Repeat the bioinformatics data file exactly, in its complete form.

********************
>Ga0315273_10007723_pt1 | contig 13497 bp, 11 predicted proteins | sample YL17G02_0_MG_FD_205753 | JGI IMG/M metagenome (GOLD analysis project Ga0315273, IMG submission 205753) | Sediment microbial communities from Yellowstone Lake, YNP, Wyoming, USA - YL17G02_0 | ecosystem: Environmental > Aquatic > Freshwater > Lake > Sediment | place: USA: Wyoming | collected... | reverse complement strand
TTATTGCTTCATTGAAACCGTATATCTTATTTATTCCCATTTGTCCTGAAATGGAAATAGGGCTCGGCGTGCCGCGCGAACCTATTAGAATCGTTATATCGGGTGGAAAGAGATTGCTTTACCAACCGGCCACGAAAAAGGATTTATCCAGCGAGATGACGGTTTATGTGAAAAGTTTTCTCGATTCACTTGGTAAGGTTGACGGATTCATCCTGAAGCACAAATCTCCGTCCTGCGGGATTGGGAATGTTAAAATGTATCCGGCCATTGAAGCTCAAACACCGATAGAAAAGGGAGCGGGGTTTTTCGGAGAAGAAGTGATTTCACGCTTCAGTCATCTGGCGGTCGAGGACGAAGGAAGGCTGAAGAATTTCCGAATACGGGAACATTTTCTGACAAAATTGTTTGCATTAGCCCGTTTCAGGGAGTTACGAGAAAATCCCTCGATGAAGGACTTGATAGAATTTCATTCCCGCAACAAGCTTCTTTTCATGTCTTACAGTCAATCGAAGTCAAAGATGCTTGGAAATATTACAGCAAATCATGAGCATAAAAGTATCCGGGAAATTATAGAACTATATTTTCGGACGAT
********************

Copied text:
>Ga0315273_10007723_pt1 | contig 13497 bp, 11 predicted proteins | sample YL17G02_0_MG_FD_205753 | JGI IMG/M metagenome (GOLD analysis project Ga0315273, IMG submission 205753) | Sediment microbial communities from Yellowstone Lake, YNP, Wyoming, USA - YL17G02_0 | ecosystem: Environmental > Aquatic > Freshwater > Lake > Sediment | place: USA: Wyoming | collected... | reverse complement strand
TTATTGCTTCATTGAAACCGTATATCTTATTTATTCCCATTTGTCCTGAAATGGAAATAGGGCTCGGCGTGCCGCGCGAACCTATTAGAATCGTTATATCGGGTGGAAAGAGATTGCTTTACCAACCGGCCACGAAAAAGGATTTATCCAGCGAGATGACGGTTTATGTGAAAAGTTTTCTCGATTCACTTGGTAAGGTTGACGGATTCATCCTGAAGCACAAATCTCCGTCCTGCGGGATTGGGAATGTTAAAATGTATCCGGCCATTGAAGCTCAAACACCGATAGAAAAGGGAGCGGGGTTTTTCGGAGAAGAAGTGATTTCACGCTTCAGTCATCTGGCGGTCGAGGACGAAGGAAGGCTGAAGAATTTCCGAATACGGGAACATTTTCTGACAAAATTGTTTGCATTAGCCCGTTTCAGGGAGTTACGAGAAAATCCCTCGATGAAGGACTTGATAGAATTTCATTCCCGCAACAAGCTTCTTTTCATGTCTTACAGTCAATCGAAGTCAAAGATGCTTGGAAATATTACAGCAAATCATGAGCATAAAAGTATCCGGGAAATTATAGAACTATATTTTCGGACGAT